I sometimes make grand statements like, “No one forgets their first car”, but then I realize that maybe not everyone has the same fond memories as I do for things. I basically attach sentiment to anything—it’s a bit of a running joke in our home. If a rock is in our backyard for enough time, that rock now has a name and is coming with me when we move.
This is a picture of my first car. It was a Pontiac Geo Firefly. It had sparkly blue paint, a top speed of 80km/hr (people on the highway LOVED me), a touch of rust on every surface and the biggest hole in the dashboard that makes me question how it got certified. I have so many stories about this car. I LOVED this car.
My parents bought it for me when I got my driver’s license at sixteen for five hundred dollars. My first expedition in it was picking my best friend, Jennifer Sully (side note: I always refer to her using both her first and last name—you’ll get used to it), and stopping for gas on our way to our other friend’s house. After pumping the gas, I turned the car on because we live in Canada and it was freezing, before going into the gas station to pay. The line up was fairly long, and after a few minutes I finally made my way back out to the car and saw that it is filled with some sort of white fog. I opened the door and peered in to see Jen looking at me with slightly glazed eyes saying, “I don’t feel so good”. Remember the hole in the dashboard? Apparently it wasn’t a good idea to keep the car running without some of the windows down, and Jen learnt this the hard way.
Don’t worry, she was fine. And after I bought some duct tape and put multiple layers over the dashboard all was well in the world.
Fast forward a few weeks, my dear friend (same one, all my good stories involve Jennifer Sully), and I decide to take a leisurely drive to the farmer’s market an hour outside our city to get a pie. Once again in the slow lane on the highway going WELL below the speed limit a little light that looks like a helicopter with an extra propeller comes on. Naturally, neither of us have a clue what it means but after some steam starts coming from the hood of the car, we pull over to access the situation. It turns out the engine was overheating—also their was a large amount of hay under the hood (no idea—didn’t question). We were in the middle of nowhere with not a clue as to what to do, but it didn’t seem like it was that big of a problem, so we came up with the ingenious idea that if we turn the heat on FULL in the car it would take some of the heat away from the engine. So that’s what we did, in the middle of summer during a heat wave. By the time we got to the farmer’s market (yes, by some miracle our idea DID work) we were drenched with sweat and Jennifer Sully’s sandals had melted at the tips. But we made it. We got our pie. Yes, we had to drive the entire way home the same way, but we laughed through the sweat.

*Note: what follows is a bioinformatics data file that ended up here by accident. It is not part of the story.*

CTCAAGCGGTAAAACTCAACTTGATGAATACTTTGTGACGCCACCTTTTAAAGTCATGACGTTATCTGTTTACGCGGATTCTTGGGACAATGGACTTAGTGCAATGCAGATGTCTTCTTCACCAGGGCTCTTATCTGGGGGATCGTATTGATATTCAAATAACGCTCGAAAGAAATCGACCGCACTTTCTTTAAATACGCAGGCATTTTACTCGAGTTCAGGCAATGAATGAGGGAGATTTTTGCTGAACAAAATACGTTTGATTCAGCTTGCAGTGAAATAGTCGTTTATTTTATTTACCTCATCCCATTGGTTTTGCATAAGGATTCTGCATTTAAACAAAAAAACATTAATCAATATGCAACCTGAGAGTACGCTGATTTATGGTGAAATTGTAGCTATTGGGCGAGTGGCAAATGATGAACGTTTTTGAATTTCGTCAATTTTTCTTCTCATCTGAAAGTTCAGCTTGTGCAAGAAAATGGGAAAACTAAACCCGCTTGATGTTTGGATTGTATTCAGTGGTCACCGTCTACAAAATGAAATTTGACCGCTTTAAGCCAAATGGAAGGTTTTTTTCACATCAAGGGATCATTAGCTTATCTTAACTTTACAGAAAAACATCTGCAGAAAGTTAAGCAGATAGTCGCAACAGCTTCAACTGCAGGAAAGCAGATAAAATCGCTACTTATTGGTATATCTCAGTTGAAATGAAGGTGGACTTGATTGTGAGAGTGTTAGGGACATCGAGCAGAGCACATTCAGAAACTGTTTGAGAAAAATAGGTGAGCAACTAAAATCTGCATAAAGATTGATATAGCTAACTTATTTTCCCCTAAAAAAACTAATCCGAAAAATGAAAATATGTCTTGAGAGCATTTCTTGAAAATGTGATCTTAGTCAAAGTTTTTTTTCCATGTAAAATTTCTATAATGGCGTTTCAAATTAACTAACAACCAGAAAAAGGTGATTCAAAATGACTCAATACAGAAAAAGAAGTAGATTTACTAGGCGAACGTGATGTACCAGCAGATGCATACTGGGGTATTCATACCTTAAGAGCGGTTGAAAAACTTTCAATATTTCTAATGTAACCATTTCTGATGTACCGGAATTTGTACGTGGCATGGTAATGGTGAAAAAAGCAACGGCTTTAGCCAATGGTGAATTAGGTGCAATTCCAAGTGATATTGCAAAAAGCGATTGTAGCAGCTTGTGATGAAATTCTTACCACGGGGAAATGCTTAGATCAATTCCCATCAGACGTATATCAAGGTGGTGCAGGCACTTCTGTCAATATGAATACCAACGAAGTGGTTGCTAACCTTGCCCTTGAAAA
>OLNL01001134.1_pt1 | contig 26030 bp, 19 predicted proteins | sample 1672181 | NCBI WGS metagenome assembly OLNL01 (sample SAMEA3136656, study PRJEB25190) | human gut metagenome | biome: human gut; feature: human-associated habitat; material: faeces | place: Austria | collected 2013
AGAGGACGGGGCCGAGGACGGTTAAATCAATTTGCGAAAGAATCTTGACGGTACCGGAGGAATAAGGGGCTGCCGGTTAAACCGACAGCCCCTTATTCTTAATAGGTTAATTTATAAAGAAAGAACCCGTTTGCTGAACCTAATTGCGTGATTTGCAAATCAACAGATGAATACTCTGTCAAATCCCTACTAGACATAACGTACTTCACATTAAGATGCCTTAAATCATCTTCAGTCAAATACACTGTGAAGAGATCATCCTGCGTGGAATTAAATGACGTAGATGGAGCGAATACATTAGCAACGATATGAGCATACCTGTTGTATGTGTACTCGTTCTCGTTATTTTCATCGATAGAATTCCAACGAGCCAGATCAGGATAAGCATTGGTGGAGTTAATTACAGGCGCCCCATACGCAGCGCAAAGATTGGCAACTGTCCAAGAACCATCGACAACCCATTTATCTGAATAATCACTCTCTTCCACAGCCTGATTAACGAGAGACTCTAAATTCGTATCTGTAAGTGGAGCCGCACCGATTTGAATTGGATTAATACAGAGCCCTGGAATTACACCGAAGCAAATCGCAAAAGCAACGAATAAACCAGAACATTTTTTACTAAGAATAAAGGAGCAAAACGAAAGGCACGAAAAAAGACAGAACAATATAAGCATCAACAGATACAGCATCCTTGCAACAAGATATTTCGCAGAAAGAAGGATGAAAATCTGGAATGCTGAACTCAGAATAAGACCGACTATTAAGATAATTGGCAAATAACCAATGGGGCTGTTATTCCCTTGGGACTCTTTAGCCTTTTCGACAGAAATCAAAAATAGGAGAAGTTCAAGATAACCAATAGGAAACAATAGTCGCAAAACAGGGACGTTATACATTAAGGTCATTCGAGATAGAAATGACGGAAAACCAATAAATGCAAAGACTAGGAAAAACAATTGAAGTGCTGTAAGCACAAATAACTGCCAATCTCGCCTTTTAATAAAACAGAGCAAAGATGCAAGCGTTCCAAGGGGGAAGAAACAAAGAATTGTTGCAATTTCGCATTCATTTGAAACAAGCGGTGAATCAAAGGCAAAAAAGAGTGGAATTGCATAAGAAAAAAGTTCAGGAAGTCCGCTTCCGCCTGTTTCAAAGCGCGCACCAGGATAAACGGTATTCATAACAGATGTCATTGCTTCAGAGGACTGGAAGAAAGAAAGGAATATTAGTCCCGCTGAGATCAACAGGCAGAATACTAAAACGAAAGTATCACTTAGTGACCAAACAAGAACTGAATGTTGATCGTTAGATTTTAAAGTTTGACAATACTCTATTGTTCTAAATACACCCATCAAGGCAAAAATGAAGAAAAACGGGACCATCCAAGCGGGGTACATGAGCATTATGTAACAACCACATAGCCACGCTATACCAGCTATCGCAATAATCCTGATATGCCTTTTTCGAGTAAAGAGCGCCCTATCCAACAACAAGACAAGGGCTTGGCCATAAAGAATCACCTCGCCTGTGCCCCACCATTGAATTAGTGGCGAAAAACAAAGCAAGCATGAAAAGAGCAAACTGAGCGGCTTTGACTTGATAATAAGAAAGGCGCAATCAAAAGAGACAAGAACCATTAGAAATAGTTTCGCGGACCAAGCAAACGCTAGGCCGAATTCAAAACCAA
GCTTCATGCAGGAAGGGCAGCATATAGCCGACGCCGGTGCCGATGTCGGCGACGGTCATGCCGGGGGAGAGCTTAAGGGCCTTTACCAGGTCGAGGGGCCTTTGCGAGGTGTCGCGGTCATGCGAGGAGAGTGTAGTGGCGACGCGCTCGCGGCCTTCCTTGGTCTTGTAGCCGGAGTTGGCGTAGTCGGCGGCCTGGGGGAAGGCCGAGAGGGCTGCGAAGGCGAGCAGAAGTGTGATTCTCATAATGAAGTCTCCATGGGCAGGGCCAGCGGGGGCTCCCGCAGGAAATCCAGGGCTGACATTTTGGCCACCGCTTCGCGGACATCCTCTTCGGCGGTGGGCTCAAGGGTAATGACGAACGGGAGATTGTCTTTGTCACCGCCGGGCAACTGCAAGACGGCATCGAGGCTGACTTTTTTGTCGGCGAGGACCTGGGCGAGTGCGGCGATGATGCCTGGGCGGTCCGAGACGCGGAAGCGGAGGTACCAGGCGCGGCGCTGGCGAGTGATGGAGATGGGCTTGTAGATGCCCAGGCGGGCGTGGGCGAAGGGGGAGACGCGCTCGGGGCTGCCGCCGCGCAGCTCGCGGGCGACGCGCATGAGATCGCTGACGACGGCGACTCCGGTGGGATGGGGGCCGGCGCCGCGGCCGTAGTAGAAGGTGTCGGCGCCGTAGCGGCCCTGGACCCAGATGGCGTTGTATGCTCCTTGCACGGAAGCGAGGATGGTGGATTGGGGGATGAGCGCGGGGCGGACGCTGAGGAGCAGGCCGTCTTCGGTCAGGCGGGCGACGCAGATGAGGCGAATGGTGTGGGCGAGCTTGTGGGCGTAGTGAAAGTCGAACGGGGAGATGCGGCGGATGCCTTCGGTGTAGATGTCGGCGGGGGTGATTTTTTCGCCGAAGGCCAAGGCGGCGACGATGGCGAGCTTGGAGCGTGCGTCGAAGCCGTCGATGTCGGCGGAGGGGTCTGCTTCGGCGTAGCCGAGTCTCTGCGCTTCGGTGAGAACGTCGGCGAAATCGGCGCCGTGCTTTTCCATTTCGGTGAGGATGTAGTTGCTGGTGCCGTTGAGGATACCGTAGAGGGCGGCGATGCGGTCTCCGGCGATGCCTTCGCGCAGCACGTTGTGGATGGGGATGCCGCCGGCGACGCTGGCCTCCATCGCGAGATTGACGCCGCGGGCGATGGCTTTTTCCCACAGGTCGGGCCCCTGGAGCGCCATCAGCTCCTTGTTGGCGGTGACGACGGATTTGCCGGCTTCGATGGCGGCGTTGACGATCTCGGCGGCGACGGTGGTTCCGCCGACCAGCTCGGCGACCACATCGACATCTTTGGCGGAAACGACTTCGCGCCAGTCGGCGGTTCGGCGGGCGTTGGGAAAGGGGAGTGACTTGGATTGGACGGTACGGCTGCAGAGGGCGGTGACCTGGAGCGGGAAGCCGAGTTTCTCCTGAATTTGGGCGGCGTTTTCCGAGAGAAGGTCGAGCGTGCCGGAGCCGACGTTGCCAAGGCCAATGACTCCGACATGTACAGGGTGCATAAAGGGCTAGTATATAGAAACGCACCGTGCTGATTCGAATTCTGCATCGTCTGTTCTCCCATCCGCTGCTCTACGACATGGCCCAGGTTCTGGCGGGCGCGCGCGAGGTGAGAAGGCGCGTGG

My final favourite memory (there are so many, I could bore you all day with them), is when my dad got me a new cd player for the car (the current radio didn’t work), which he decided to install himself. In the midst of the installation I had to go to work, but I was assured it was fine that all the wires were hanging down and he would finish it the next day. Well I went to work, put the blanket over the car so it would start again after I had finished my shift, and went on my merry way. Fast forward a few hours and I went to pick up—you guessed it, Jennifer Sully!—and my then boyfriend, now husband, to go out. While I was making a turn, sparks starting flying out of the dashboard where the radio used to be (yes, the same wires that my dad assured me were fine, ha!), and David’s solution to this was to stick his finger in it to separate them. Naturally he had no clue what he was doing and it only created more sparks until two seconds later the entire car shut off in the middle of the road. After hours of trying to figure out how to get the car working again, you know what ended up being the solution? A fuse that cost fifty cents. That’s what the car was running on. The whole thing just made me love that Firefly even more.
After a few years I had to admit defeat when I was commuting to university and the tires for my faithful Pontiac weren’t much wider than a bicycle’s. So I put it up for sale, and the man who came to pick it up was easily six and a half feet tall. As he drove away in my beloved car, hunched over the steering wheel because his neck was touching the ceiling, I knew that the Firefly’s fun adventures weren’t over and it gave me such comfort. Also, my new car had power windows so that helped.
A lot of people ask me where I get the ideas for my stories (actually it’s usually the first thing anyone asks me when they discover I’m an author), and I always tell them that I watch people. I look for things that happen to myself and others and roll with that, because it is always easier to embellish the truth than a lie. But I think it also helps that when things in life don’t go according to plan, or aren’t ideal, I find the humour in it. I realize it is a coping mechanism, but I also think it’s a great philosophy for life. I love telling stories about my first car (Etty’s car in My Sort-of, Kind-of Hero was modeled after it), and I love every experience I had in it. Though Jennifer Sully is not as fond of the carbon monoxide poisoning story as I am. Bless.